Wednesday, April 24, 2013

23 years!

I know when it does happen for real, I will cry. The sense of loss will be just way too high - the loss of a way of life, the loss of a ritual, the loss of the sense of expectation, the loss of the smug confidence and belief that we have had the best of the best. A way, ritual, expectation, belief that has gone on now for a whopping 23 years.

23 years of that trademark straight drive, that flowing cover drive, the deft paddle sweep, the cheeky lift over third-man, the hook and when the back gave way the pull, the swift running between the wickets, even for his partners runs at the end of a long day, the efficient fielding, the boyish grin, the pure passion, the smart bowling, the evil leg-breaks, the assuring humility and just the pure uplifting presence. 23 years of that.

Almost 23 years of the stadiums going "Sachhhinnn, Saaaachiinnn" at the drop of a hat. The pure unadulterated joy at the second Indian wicket going down in a Test inning. Because that heralded the arrival of the man everyone was there to see and to shower with adulation and adoration. Because he was The Player.

23 years of dancing down the pitch to hit Shane Warne on his way to those brilliant Sharjah knocks, 23 years of denying himself a off side stroke while compiling a 241* at Sydney, Lifting the fast South Africans over third man, the first double in ODIs, the utter crushing of Olonga - oh how many of those have we had. 23 years of full fledged joy.

I was there at Wankhede when India played England. And lost. I was there when Sachin seemed totally out of sorts, got out cheaply and yet the crowd gave him the obligatory standing ovation. And I remember grimacing as i stood to applaud, not that particular inning, but the body of his work and the 23 years of pure joy.

But in that grimace, was my realisation that the era had ended. Maybe all that was left was a few good shots as the credits rolled and the curtain fell. Maybe the curtain would not fall completely, maybe there would be that surprise act just before they fell - but the inevitability was clearer than ever before

And in many ways, I likened the current Tendulkar to a patient with Alzheimers. There isn't a morsel of doubt of his greatness and we remember him such -but with age catching up, the moments of Alzheimers are increasing and there are those many more moments where he looks a shadow of a great player - somebody who has forgotten what used to be and seems out of place. There are still those moments of lucidity -where everything is clear, when it seems nothing has changed and the shots flow - the 81 in the first inning at Chennai v/s Australia being a case in point. Or suddenly right out of no where, the blade comes down blazing, meeting a venomous ball right in the middle and dispatches it right to the boundary with consummate ease.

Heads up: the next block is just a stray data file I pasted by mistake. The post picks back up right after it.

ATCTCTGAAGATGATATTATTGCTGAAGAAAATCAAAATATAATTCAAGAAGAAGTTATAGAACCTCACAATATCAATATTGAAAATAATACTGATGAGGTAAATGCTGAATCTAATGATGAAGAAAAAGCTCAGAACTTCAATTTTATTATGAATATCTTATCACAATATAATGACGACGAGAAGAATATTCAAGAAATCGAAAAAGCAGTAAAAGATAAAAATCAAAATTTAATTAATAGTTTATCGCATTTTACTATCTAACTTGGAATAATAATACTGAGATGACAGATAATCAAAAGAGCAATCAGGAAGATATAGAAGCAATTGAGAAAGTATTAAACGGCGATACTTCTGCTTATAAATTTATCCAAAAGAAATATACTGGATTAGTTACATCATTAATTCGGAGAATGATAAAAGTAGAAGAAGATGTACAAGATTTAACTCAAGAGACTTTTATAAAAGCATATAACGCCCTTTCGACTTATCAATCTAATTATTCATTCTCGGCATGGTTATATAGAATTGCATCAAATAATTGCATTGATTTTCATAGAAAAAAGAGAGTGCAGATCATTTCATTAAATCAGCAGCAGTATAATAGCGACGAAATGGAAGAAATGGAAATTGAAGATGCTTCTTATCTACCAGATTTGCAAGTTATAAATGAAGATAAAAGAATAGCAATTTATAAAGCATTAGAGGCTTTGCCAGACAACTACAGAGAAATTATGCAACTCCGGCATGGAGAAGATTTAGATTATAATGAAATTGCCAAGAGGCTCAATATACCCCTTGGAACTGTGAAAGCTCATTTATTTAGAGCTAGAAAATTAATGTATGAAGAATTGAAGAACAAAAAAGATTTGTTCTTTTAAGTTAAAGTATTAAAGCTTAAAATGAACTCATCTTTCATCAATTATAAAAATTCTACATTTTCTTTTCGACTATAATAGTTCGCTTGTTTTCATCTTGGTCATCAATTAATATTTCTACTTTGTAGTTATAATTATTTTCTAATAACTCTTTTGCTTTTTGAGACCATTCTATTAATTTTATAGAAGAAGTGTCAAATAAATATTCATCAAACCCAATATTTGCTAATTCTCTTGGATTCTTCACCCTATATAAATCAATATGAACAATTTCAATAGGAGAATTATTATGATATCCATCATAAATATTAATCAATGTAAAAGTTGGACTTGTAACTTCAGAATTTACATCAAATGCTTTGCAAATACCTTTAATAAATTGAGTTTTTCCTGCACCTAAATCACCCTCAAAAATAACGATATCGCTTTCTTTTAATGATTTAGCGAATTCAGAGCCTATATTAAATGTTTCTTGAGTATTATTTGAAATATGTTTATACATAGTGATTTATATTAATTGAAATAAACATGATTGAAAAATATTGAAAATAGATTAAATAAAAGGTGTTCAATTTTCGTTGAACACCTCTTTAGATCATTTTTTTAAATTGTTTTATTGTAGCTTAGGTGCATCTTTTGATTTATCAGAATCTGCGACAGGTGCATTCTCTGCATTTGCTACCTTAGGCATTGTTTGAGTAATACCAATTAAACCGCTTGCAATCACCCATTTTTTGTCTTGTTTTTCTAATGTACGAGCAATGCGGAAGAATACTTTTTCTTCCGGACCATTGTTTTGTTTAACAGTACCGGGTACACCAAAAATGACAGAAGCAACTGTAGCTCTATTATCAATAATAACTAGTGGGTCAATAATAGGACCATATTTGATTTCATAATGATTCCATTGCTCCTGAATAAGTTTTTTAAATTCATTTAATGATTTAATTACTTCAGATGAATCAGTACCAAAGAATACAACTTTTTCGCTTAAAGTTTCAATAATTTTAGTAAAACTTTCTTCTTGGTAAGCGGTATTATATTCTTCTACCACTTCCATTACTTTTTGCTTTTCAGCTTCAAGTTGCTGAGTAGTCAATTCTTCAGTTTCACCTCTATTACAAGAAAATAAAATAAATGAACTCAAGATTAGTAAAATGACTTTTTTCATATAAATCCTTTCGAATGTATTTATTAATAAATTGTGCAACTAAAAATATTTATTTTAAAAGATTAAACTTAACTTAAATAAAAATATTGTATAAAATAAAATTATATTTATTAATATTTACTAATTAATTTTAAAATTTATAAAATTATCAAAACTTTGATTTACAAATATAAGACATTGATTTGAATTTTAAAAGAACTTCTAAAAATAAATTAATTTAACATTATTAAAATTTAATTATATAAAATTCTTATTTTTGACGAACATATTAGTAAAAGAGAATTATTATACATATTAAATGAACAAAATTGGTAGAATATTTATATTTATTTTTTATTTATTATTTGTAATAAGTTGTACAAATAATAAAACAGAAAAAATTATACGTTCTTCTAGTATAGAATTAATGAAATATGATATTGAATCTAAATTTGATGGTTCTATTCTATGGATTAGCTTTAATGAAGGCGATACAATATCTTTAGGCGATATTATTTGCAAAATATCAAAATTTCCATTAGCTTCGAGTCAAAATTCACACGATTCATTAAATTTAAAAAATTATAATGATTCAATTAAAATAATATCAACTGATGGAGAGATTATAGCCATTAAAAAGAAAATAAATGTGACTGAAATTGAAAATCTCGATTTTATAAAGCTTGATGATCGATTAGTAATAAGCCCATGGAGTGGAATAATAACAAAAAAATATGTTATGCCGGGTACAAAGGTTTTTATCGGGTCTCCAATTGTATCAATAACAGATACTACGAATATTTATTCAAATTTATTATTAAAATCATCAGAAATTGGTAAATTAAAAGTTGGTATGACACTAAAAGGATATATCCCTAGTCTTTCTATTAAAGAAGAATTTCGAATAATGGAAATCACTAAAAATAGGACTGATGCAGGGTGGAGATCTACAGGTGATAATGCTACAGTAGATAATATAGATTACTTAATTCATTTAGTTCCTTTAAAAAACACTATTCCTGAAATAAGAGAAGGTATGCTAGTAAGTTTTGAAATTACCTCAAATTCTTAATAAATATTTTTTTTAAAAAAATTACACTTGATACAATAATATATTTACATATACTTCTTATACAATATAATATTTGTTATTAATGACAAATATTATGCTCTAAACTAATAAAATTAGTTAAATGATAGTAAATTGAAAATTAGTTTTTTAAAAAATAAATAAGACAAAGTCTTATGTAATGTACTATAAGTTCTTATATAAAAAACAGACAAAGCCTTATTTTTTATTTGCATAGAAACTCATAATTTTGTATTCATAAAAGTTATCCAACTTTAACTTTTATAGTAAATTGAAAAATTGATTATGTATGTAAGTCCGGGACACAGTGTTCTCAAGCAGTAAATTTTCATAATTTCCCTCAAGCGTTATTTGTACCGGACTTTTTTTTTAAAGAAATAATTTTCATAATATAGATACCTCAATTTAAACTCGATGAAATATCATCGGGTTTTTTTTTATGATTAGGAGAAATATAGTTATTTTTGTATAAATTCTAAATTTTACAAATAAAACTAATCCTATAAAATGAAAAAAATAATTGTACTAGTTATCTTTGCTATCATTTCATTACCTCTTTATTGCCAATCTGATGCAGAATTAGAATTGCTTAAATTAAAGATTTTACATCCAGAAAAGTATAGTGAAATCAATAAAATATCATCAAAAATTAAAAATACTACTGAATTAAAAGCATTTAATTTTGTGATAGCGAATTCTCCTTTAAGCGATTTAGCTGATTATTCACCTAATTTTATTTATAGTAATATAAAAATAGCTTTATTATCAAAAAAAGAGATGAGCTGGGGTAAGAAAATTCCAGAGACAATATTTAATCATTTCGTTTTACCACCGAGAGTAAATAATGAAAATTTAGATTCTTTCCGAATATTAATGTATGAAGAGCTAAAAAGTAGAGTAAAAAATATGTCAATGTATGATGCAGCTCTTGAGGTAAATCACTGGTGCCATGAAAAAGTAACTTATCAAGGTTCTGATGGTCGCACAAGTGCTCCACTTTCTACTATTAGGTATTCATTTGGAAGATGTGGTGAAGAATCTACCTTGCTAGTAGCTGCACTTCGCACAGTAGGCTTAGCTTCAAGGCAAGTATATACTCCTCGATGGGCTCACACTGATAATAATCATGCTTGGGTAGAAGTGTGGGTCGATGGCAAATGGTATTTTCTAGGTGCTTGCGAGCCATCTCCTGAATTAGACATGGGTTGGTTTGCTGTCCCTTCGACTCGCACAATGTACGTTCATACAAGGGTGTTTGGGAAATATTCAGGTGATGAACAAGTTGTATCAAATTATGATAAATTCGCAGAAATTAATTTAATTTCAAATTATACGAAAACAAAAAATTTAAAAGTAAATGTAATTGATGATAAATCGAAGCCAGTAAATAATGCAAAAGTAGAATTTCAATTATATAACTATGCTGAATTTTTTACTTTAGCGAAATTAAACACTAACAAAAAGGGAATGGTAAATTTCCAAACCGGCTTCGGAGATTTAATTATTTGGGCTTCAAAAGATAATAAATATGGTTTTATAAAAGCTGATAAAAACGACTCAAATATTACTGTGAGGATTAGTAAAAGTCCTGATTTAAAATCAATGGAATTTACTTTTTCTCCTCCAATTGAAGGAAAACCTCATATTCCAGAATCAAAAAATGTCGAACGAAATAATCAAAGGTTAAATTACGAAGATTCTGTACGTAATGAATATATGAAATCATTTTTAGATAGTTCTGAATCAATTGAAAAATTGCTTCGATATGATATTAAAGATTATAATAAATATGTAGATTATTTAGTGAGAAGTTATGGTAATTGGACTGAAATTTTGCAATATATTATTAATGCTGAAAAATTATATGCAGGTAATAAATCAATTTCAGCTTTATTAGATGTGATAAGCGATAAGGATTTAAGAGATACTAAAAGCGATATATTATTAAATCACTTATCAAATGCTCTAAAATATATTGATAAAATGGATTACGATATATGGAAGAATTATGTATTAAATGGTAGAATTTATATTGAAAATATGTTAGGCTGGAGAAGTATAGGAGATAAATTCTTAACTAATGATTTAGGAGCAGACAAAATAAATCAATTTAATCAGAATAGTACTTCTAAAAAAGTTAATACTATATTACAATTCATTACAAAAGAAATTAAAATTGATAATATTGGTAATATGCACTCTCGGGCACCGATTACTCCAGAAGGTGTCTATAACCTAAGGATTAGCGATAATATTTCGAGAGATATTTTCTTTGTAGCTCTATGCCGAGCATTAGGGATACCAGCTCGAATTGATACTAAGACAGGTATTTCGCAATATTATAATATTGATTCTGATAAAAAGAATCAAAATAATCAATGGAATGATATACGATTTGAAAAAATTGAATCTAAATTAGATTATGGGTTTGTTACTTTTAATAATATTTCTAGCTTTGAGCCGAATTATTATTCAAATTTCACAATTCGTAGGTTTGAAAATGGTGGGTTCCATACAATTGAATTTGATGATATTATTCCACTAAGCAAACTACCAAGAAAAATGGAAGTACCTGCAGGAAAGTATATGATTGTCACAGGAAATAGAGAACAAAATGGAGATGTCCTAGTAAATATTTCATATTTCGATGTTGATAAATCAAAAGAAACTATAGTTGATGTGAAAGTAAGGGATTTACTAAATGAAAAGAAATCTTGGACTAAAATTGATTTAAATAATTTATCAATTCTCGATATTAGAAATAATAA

It was not a moment of loss when he quit ODIs - arguably the format where he owned the top perch - because possibly the allure of seeing him battle in Tests was still alive. The IPL keeps giving a few snapshots of greatness but the Whites was where he was still to do battle. And that kept me from letting the retirement sink in.

But now with no Tests till the end of the year and all signs of cricketing Alzheimers coming in their entirety, a 40th birthday being celebrated, the sense of end is near. And i know that when that day comes, the reality of 23 years shall come crashing down and it shall hit hard. And that day - i shall cry, for i have known not the era of cricket that has no assurance of a Sachin Ramesh Tendulkar striding out to the middle at no.4.

Monday, October 22, 2012


As a kid, you probably climbed walls and trees, wondered not what would happen if you fell. Till someone told you. Fear.

You probably jumped  over water poodles measuring some feet. But would refuse to do it if it was the same distance over  a valley. Fear.

Cricket - two tailenders would gloriously strike the ball in a given up chase, bring the team close to victory and then give up striking in favor of pottering, losing it all in the end. Fear.

Standing up a height, feet tied up in a bungee rope, looking down at a deep pool - the worst that could happen is a deep dive. And yet having looked down, those feet refuse to move. Fear.

Standing in a pub, eying that sweet girl - who probably gave you a half smile, hesitating, focusing on that drink instead and eventually leaving as you came - alone. Fear

In most cases, that invisible leash of fear holds us back, preventing us from doing what we most want to do - even though the adverse impact of it all is higher imagined than real. The fear of losing it all - like that bit in Batman Begins, plays itself up when the Scarecrow fires his chemicals - making itself bigger and bigger leaving you to take the chicken route.